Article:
School’s Out: How Singapore Keeps University Reserved for the Elites

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Chasing foreign money

Indeed, while the government aims to restrict Singaporeans’ access to public universities, the government has been courting international students to study at local universities.

After being prodded by an opposition politician, then-Education Minister Heng Swee Keat revealed that in 2012, “International Students and Permanent Residents comprised 16% and 5% of the universities’ intake respectively.” Heng also revealed that, “The proportion of [international students] varies by faculty, ranging from around 1% in Medicine and Law,” to even as high as “27% in Science and Engineering,” which he said were “courses highly popular with Singaporeans.” However, in the Times Higher Education World University Rankings 2016-2017, their statistics contradicted the government’s. The rankings showed that both of Singapore’s top universities, the National University of Singapore (NUS) and Nanyang Technological University (NTU), have international student populations at 32 percent of their student population, which puts Singapore as having the 60th largest international student population out of the 980 top universities in the world.

If the government so believes that Singaporeans should not be able to receive higher education because of its wants to prevent a “glut of graduates in Singapore” as Ong said, then the government’s allowance of such a high proportion of international students to be able to attend local public universities seems to be a contradiction, especially so since Heng also said that, “international students who receive tuition grants are required to work in a Singapore-based company for three years upon graduation to supplement our labour force.”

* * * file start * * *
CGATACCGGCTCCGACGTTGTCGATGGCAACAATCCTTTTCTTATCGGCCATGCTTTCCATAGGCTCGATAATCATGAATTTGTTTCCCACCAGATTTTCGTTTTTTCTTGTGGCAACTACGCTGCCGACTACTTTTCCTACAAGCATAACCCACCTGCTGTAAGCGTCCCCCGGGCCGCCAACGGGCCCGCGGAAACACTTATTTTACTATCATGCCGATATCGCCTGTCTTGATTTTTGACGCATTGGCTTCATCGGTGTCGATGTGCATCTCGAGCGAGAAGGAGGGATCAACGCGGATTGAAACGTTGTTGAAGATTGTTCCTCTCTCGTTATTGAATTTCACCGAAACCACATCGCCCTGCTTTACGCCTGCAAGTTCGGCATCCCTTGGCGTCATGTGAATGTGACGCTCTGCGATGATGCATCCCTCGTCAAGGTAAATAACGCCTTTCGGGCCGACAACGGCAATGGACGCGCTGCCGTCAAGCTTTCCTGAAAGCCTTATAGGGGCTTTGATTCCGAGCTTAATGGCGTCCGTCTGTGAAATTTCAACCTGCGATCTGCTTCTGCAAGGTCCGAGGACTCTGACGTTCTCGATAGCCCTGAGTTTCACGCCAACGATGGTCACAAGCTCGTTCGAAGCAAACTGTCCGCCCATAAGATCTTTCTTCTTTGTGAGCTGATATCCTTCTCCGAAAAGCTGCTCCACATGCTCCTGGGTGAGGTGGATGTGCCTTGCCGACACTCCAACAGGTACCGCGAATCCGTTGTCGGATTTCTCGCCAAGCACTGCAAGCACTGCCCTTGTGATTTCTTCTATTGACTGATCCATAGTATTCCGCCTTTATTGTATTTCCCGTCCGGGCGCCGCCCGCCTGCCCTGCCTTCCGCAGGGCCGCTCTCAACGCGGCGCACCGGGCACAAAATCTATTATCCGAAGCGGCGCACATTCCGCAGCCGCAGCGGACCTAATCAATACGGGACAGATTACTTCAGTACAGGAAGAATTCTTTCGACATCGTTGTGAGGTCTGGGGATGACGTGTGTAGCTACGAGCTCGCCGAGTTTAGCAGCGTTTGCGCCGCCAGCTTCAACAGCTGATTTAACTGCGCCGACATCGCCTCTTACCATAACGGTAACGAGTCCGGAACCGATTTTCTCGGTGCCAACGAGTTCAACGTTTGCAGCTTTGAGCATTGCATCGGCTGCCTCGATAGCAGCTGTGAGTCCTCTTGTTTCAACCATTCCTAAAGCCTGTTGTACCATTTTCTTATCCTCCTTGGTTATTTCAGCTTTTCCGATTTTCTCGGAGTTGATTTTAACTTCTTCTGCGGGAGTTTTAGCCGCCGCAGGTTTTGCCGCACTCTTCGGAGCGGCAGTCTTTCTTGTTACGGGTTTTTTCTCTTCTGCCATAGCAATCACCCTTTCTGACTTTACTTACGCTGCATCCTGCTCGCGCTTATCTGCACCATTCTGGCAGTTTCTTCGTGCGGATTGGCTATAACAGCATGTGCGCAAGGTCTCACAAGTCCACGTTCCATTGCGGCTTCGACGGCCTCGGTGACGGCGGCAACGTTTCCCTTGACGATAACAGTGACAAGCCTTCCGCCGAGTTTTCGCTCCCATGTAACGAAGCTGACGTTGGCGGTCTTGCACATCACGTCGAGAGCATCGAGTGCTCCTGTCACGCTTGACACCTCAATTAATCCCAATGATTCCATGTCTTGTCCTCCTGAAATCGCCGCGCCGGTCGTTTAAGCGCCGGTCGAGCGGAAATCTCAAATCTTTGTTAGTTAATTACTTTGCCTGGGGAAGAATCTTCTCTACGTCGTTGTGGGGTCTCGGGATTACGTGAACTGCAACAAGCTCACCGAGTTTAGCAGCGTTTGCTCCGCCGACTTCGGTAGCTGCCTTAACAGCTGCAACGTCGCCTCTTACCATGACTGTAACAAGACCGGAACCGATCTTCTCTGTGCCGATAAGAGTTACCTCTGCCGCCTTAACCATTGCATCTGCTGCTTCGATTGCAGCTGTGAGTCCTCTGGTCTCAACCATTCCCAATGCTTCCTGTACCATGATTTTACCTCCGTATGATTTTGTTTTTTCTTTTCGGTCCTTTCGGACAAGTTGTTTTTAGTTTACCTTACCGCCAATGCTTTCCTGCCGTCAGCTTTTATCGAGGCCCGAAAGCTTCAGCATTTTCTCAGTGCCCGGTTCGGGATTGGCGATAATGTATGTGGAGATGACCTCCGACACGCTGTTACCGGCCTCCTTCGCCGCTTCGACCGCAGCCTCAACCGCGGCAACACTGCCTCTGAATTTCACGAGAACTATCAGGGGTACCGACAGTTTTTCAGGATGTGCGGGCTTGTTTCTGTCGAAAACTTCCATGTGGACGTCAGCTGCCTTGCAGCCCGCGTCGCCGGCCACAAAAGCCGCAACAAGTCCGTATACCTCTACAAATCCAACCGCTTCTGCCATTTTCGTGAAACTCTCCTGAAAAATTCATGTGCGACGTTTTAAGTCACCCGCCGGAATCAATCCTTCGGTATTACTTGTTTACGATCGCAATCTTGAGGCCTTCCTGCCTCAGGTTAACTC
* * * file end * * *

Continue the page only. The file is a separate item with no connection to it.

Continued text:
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On The Straits Times Facebook page where news of the capping of local students’ access to public universities was first shared, commenter Marc Wang said: “We limit our own local-born from […] tertiary education because there [are] not enough graduate jobs, but open the doors wide for foreign-born graduates to work in Singapore.

“Wonder if that make sense,” he asked. His sentiment is one that resonated with most Singaporeans – his comment was the top-liked comment, which at the time of writing, had 337 likes.

But the government’s restrictions on Singaporeans’ access to public universities is not the only reason Singaporeans are up in arms. It is also how the scholarships are given.

In 2012, then-Senior Parliamentary Secretary to the Minister for Education Sim Ann revealed that, “on average [from 2001 to 2011], about 800 pre-tertiary and 900 undergraduate international students (IS) are offered scholarships […] The annual cost is about S$14,000 for each pre-tertiary scholarship, and between S$18,000 and S$25,000 for each undergraduate scholarship.” Opposition politician Yee Jenn Jong later pursued the question further, leading Heng to say in 2015 that, “the annual number of scholarships awarded to international students at the undergraduate level has come down in recent years. Since 2012, about 900 such scholarships are awarded each year.” However, this contradicts the previous reply – the scholarships have not come down, in fact the government has been consistently giving out 900 scholarships to undergraduate international students since 2001, as Sim’s answer before bears out. Heng added that, “The annual cost per scholarship is about $25,000 on average,” which adds up to S$22.5 million a year of undergraduate scholarships for international students. Given that each student could study up to four years, and where “less than 2% of international scholars have had their scholarships terminated,” Yee calculated that the total amount could add up to S$90 million in a year.

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